Pretty much all of our conversations these days open with a quick chat about the current situation with Covid. While it’s all a bit bleak at the moment with the latest surge in cases, hospital admissions and most unfortunately deaths, there is light at the end of the tunnel in the shape of the rollout of the vaccine starting to gather pace. This of course is the gamechanger for 2021.

So we’ve decided to keep our positive outlook to the fore and want to set out five simple tips in relation to your finances that will ensure you can enjoy life to the maximum when all of the restrictions ease, and we all get back to life as we knew it before.

Stay healthy

What has this to do with your finances? Well particularly for all of you who are self-employed or running your own business, your health is crucial for your financial wellbeing. Short-term sick pay benefits will be a fraction of what you earn, if available at all to you. But apart from the impact on your immediate earnings, the future growth of your business will probably suffer too, as you rightly focus on your recovery and not your business.

If you are unable to work because of illness over the longer term, many of you have income protection in place – a very worthwhile cover that will go some way towards replacing your income. But of course a long term illness is never good news.

Take care of yourself, follow the guidelines and stay as healthy as possible to protect your income, today and in the future.

Plan a holiday

Do you remember them? When we all used to get on planes and go off to nice warm places? Those days will come again, hopefully later in 2021. So now is the time to start thinking about that longed for holiday. Get your whole family talking about it and thinking of where to go. Then get everyone working on it… and by this I mean saving for it. After all, one of the big pluses of our restricted lives over the last year has been the significantly increased levels of household saving. So give yourself an attractive saving goal.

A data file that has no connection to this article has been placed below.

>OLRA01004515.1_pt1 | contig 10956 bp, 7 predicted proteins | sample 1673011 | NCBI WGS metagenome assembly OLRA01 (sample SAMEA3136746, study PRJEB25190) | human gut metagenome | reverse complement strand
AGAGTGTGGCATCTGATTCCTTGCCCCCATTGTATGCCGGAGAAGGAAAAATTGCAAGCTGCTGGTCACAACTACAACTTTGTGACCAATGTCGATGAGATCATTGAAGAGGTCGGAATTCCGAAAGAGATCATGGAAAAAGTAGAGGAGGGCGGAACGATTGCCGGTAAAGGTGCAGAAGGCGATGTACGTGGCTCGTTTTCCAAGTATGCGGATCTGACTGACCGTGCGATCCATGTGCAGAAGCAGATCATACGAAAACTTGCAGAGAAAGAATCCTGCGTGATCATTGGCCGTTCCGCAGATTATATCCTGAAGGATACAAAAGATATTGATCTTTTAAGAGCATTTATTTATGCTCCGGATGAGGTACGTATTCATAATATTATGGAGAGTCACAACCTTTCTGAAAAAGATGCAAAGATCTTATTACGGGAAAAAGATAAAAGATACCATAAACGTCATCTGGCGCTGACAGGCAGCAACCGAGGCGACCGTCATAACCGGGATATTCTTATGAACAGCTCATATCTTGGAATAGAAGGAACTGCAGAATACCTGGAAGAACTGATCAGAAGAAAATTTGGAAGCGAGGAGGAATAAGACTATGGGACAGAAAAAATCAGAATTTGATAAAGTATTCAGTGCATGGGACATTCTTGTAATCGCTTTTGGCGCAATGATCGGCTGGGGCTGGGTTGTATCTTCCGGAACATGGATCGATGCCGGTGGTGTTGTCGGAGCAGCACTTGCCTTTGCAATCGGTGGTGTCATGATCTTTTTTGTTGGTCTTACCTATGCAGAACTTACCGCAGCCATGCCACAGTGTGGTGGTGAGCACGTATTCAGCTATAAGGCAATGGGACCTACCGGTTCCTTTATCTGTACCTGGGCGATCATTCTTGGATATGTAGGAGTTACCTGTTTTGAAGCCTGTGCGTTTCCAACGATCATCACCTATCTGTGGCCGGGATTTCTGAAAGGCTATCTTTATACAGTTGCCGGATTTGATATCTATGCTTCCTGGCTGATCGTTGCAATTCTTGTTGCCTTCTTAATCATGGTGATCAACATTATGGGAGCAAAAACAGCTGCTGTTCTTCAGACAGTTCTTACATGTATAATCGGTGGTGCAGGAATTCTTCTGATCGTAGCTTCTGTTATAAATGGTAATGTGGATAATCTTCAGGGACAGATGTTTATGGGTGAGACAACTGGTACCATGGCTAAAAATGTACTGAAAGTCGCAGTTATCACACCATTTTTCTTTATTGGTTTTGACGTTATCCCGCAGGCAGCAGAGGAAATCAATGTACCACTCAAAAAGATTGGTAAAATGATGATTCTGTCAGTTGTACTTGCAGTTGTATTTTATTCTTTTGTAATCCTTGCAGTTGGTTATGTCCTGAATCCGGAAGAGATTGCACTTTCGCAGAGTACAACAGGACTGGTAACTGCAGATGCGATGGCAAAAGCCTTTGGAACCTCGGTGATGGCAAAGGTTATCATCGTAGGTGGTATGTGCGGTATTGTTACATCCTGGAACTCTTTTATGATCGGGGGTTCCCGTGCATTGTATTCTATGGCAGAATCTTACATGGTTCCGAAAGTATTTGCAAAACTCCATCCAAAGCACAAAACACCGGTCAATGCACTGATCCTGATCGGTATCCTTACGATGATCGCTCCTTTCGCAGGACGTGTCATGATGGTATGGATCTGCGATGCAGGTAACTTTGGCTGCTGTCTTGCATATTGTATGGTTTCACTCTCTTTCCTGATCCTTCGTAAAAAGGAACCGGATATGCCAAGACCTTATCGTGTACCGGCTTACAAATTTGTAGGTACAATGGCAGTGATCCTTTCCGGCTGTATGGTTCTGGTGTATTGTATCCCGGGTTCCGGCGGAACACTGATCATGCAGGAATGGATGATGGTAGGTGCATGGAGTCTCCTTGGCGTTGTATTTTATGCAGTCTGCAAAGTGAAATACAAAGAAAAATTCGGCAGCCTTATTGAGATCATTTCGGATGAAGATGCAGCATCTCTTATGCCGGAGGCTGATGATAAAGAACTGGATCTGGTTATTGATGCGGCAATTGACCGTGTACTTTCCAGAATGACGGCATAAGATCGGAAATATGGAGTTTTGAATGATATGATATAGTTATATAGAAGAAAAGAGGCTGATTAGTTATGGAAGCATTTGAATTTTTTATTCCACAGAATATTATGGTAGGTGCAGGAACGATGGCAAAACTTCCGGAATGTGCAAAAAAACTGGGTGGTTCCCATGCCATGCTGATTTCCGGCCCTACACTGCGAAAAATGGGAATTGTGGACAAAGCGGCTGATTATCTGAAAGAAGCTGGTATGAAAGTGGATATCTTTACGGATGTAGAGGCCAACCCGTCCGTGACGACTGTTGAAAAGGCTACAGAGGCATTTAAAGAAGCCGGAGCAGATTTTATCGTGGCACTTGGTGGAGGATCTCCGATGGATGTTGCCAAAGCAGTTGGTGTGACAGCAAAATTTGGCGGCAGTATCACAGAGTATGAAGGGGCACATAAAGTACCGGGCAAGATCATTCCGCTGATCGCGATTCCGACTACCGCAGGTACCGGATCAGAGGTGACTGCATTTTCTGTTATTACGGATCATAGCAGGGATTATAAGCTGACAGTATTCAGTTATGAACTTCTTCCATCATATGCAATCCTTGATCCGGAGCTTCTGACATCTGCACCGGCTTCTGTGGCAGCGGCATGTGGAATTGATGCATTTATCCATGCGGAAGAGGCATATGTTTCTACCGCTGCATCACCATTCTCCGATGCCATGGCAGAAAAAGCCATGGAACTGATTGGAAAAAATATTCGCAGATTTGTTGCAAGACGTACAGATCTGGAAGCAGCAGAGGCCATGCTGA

Of course if holidays are not your thing, plan a big reward for later in the year that is something really meaningful to aim for.

Pay yourself first

So hopefully now you’re committed to saving. You’ve got a clear goal, that nice holiday later in the year. This can go any of 3 ways,

  1. You’re not in a position to save or you choose not to save. This makes the prospect of the holiday much more distant. How will you afford it at the time?
  2. You choose to save whatever is left over in your account at the end of each month. A bit better than no. 1 above, but not much better to be honest. Money left in your account seems to find a way to get spent.
  3. You save your chosen amount immediately after you are paid each month. And you then manage your spending to get through the month. Known as “paying yourself first”, this is the route to successful saving.  

Review your spending

Have a look at all of your spending and identify any wastage or opportunities for savings. This could mean fewer takeaway dinners, re-negotiating your energy / telephone / TV subscriptions and shopping around for better deals. Any savings achieved will improve the quality of your holiday.

Monthly (online) shopping trips only

Do you remember back in the day when you used to go into town on a bit of a shopping trip? Maybe it happened a few times a year where you made multiple purchases. Now that we are all shopping online and it’s so easy, our habits have changed. We’re constantly and mindlessly browsing and then seeing stuff we like. And then it’s just so easy to buy it without thinking about it too much… and maybe end up regretting it a bit later.

The answer might be to go back to the old way of shopping. Decide how much you have to spend and then go shopping, just once a month. But now online. If you see something you like during the month, don’t buy it then, wait for your monthly shopping trip. This way, you’re likely to avoid or at least challenge your impulse purchasing behaviours.

All that’s left then is – where are you going on that great holiday?